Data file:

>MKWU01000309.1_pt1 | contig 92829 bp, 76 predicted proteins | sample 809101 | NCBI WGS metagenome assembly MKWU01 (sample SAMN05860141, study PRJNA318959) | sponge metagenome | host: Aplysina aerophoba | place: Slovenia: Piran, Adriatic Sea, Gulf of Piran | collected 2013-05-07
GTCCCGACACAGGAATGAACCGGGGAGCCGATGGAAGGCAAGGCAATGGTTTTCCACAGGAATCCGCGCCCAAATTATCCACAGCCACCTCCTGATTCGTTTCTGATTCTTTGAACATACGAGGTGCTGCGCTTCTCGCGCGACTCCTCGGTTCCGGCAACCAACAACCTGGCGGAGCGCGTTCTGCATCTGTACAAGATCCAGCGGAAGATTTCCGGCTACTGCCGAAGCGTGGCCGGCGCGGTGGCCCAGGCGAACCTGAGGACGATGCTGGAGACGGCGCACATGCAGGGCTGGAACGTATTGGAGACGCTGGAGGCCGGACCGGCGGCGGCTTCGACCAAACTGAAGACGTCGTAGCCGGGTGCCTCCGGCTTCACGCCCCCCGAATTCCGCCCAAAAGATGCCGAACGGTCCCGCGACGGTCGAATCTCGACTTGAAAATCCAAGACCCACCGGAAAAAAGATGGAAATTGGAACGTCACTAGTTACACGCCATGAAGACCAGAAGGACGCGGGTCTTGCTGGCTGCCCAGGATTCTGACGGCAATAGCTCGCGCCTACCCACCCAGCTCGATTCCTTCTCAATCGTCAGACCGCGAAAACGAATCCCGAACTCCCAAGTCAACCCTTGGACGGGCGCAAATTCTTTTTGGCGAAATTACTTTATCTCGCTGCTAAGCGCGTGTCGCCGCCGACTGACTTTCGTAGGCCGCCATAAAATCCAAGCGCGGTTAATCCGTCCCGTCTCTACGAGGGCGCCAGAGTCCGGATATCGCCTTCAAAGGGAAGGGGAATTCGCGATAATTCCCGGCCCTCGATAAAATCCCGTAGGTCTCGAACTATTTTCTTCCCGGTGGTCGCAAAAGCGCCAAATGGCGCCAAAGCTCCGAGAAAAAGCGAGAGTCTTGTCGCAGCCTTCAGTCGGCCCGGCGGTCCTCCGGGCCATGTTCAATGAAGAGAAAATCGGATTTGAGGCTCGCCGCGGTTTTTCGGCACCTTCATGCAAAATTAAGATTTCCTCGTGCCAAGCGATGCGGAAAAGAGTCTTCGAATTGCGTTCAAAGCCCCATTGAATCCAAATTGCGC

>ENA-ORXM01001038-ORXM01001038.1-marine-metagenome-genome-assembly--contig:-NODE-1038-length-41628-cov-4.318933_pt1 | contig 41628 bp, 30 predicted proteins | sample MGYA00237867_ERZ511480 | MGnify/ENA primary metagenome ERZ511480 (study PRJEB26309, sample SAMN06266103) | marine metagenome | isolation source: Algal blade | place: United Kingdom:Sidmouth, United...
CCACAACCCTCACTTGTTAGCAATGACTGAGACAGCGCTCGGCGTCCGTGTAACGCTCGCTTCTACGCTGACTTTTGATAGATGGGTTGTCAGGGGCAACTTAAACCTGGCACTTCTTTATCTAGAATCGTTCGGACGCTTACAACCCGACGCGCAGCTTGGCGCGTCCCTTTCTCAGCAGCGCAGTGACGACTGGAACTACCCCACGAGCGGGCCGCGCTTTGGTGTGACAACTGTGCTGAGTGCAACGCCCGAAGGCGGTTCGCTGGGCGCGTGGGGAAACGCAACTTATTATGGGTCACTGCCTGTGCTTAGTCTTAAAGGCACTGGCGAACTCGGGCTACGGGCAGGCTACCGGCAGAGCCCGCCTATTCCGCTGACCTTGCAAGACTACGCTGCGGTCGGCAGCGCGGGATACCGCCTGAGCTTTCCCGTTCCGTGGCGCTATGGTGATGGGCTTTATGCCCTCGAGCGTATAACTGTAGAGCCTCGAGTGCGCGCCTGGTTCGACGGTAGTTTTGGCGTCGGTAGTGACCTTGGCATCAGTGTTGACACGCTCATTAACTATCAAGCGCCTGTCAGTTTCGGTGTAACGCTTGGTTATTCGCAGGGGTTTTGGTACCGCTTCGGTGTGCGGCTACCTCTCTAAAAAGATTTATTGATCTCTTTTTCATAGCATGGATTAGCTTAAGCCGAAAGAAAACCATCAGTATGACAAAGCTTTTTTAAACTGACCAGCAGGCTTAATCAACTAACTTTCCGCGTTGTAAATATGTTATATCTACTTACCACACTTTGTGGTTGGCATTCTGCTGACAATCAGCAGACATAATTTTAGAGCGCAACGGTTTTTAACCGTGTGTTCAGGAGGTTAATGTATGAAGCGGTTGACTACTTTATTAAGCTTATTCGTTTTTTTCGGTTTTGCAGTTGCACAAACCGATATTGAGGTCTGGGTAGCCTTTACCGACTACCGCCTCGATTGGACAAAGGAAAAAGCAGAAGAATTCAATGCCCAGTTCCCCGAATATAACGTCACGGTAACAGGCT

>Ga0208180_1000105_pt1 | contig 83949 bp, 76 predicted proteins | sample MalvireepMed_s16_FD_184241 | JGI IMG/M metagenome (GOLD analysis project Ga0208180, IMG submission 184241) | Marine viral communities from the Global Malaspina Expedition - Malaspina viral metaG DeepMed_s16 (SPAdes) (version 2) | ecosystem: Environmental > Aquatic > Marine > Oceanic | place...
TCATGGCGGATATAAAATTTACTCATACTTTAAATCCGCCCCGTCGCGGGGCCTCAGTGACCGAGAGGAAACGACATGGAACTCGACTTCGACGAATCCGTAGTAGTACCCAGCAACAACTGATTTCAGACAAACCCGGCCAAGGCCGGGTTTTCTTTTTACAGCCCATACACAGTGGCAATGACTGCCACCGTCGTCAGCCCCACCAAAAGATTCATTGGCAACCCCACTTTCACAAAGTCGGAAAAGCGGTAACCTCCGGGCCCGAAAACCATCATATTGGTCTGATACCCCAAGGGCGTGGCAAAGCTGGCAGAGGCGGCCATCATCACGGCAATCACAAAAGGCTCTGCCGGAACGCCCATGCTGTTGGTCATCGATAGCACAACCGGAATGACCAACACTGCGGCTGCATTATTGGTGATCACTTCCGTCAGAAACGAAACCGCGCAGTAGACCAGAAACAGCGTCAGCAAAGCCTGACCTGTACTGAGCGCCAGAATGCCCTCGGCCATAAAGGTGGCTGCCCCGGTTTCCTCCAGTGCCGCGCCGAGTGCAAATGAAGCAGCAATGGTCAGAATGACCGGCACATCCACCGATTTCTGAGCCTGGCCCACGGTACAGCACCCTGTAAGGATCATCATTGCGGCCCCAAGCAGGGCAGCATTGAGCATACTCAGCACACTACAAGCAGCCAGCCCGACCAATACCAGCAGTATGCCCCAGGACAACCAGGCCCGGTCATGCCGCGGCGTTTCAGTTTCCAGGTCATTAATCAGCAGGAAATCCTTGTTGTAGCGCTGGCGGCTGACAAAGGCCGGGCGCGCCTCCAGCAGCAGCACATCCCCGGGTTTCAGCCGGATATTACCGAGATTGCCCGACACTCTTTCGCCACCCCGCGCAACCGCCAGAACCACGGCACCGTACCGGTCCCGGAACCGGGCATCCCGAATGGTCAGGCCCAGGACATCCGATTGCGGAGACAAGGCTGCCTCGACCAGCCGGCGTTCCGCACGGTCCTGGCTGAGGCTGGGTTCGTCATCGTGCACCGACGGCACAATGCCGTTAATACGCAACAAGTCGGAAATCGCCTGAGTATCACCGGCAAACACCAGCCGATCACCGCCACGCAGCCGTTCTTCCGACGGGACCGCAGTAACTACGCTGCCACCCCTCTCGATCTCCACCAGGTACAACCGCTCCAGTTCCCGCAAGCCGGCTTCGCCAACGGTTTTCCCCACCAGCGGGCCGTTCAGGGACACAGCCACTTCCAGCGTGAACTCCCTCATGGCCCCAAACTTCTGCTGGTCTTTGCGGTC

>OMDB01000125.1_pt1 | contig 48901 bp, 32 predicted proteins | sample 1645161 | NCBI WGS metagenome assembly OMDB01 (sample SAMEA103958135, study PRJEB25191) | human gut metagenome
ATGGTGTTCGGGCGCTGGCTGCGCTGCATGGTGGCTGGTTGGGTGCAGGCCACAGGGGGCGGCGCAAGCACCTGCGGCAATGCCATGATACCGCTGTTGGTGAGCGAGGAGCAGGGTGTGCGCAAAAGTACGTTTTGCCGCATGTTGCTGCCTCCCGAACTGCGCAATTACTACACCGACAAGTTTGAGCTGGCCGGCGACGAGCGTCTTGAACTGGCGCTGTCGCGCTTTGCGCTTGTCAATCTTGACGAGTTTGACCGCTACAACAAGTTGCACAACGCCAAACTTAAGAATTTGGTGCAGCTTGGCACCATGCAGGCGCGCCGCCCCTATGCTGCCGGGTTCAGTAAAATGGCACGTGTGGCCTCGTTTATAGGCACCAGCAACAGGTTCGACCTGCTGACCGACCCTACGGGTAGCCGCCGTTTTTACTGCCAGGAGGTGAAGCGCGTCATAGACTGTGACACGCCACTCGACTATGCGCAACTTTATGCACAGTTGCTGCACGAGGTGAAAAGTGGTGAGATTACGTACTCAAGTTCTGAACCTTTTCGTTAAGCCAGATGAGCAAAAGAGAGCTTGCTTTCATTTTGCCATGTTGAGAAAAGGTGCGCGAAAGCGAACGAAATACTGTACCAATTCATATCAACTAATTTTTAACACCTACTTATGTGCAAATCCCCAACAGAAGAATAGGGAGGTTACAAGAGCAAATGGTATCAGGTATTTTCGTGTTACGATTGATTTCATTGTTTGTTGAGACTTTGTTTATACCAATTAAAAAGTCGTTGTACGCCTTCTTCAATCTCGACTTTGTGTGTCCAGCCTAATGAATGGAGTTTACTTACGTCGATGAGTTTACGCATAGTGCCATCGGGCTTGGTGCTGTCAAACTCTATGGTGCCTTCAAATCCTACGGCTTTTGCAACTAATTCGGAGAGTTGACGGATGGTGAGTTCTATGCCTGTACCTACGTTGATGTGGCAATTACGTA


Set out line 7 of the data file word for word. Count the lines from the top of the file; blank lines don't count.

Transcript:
>OMDB01000125.1_pt1 | contig 48901 bp, 32 predicted proteins | sample 1645161 | NCBI WGS metagenome assembly OMDB01 (sample SAMEA103958135, study PRJEB25191) | human gut metagenome